Naturespeak A naturalist's view of the world

August 17, 2013

Little Green Contortionist

Filed under: Uncategorized — wykes @ 2:26 pm

My usual relationship with Green Herons can be categorized into two types: fleeting glimpses as the bird flushes out of the cattails or distant glimpses as it squawks overhead during the breeding season. These little herons are secretive and cautious creatures.  Needless to say, this limits one to remote observation. The Green tends to spend a whole lot of time doing nothing between those bouts of fleeing and squawk flying because they are stealth hunters. Watching one through a pair of binoculars can be like watching corn grow because they play statue all the time.

Recently I was able to approach a Green Heron and actually watch it do something other than the above described behavior.  The bird was in a heavily used public park (Elizabeth Park in Trenton) and obviously desensitized to human presence. We were together in the full sunlight of late afternoon and the observee was well aware of the observer.

Yes, it did play extended bouts of statue.  In typical Green Heron style the bird selected a low Black Willow branch about a foot above the water and, leaning slightly forward, stared intently at the surface.  After what seemed like 24 hours, the heron lunged forward with a lightening motion of its neck and nearly fell off the perch.  An extended bout of lip smacking indicated that it had nailed some small unseen tidbit.

Apparently satisfied for the moment, the small heron re-positioned itself further up on the branch and entered into a series of stretching and preening moves. Like a baseball player contorting in the batter box in preparation for his time at bat, it engaged every possible muscle and pose.  In so doing it demonstrated a few key heron traits.

The bird in question was probably an independent juvenile entering into adult plumage. The back feathers still retained the brownish scalloped look of a younger bird. There was none of the greenish iridescence displayed by the adult. Granted, the species is never really “green” enough to justify the name but to be fair; the original given name was Green-backed Heron. This referred to the reflected color of the bird’s back in the light of a full sun.  Rufous Heron might better name due to the bright red-brown neck coloration, but no one asked me (for good reason- I once had a pet rabbit named Grange and a Hamster called Twirly, so my naming ability is definitely suspect).

This non-green Green Heron began by aligning a few lower neck feathers with its beak. Then, it fanned its left wing in full extension over the back and paralled by an out-stretched left leg. The backward pointing toe (the anisodactyl toe, if you want a “word for the day”) was brought forward. The right wing and leg were exercised in a mirror manner.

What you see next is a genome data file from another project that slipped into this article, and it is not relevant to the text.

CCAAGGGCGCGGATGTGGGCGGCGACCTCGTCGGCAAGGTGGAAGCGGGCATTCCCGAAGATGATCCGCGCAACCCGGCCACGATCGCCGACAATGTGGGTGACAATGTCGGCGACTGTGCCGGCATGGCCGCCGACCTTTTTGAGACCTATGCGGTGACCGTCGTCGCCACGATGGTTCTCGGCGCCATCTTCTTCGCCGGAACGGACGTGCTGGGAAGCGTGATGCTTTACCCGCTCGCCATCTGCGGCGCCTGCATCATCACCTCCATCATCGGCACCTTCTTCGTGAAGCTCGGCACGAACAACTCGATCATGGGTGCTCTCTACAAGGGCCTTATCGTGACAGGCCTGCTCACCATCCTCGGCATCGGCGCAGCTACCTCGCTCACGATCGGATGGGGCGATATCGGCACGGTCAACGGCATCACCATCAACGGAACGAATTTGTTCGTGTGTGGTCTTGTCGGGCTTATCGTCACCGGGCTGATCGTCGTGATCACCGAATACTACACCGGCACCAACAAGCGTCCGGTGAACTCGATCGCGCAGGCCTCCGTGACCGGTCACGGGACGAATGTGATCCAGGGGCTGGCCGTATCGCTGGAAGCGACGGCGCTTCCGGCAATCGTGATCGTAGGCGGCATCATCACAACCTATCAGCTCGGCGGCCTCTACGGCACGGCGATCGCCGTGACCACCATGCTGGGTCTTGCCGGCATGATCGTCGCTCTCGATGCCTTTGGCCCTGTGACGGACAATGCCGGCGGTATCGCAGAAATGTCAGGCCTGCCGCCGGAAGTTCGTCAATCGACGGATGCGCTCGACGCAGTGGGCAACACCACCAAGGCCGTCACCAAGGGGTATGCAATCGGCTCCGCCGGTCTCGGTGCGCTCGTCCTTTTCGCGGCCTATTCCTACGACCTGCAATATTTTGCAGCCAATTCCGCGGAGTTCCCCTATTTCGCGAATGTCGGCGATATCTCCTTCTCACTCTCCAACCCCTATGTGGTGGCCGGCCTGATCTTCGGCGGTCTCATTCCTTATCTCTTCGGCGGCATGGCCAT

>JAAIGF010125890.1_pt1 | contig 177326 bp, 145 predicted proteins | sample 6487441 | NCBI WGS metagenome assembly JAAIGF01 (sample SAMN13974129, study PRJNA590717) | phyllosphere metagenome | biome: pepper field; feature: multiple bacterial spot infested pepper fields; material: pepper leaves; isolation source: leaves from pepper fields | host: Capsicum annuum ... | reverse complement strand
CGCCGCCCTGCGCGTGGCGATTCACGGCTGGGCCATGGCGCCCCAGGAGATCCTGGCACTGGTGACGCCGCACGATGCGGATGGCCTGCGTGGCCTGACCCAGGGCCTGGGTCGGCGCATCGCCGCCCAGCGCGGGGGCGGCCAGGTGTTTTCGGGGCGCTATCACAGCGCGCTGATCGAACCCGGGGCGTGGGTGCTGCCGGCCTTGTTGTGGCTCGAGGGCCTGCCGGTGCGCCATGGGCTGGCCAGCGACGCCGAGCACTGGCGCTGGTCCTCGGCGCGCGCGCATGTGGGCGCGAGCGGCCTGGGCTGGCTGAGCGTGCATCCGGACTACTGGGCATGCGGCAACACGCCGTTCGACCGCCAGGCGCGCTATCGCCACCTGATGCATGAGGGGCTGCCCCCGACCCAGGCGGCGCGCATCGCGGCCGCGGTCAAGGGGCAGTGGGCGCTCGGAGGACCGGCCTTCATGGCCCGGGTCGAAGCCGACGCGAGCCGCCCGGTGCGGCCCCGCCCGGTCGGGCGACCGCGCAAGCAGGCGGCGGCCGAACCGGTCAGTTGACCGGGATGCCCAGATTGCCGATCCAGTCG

The effort to scratch the back of his head caused the bird to flare a prominent crest – giving it a much more heron-like appearance.  The middle toe of all herons is equipped with a neat little comb consisting of a notched toenail.  Our little Green Heron was putting this so-called pectinate claw (another “word of the day” to use tomorrow) into action to neaten and de-louse the hard-to-reach head feathers.

Another very heron-like thing exhibited by this bird was revealed by the distinctive crooked neck. Green Herons have very long necks but they are rarely seen with them fully up unless flustered (such as in the above photo). Otherwise they fold them back into an “s” shape and, because the bend is covered by long neck feathers, they can virtually appear as no-necked. This neck crook, or kink, is located above the center point. Internally it consists of a few elongated neck vertebrae (the 5th, 6th, and 7th for you chiropractors out there) and a network of supporting tendons. With such an adaptation the Green can propel the folded neck into rapid act by using this as a pivot point.

As if to punctuate the whole yoga session, the heron finally performed the “neck out and low followed by an upward get-up-in-the morning bringing together of the elbows while held over the back.”  This was by far the most satisfying move and one which insured that the bird’s day would be pain free from heron in.

2 Comments »

  1. Is it my imagination, or are you growing, “punnier” as time passes. “from heron in” may have been the height of something? I do love it.

    Comment by Karren — August 25, 2013 @ 7:05 pm

  2. I try to start my on-line day reading something about nature and your posts are the best. Always funny, always wonderfully illustrated, not to mention educational. Therefore, I’m trying to subscribe so I know when there’s a new one.

    Comment by Bluebell — September 26, 2013 @ 11:21 am

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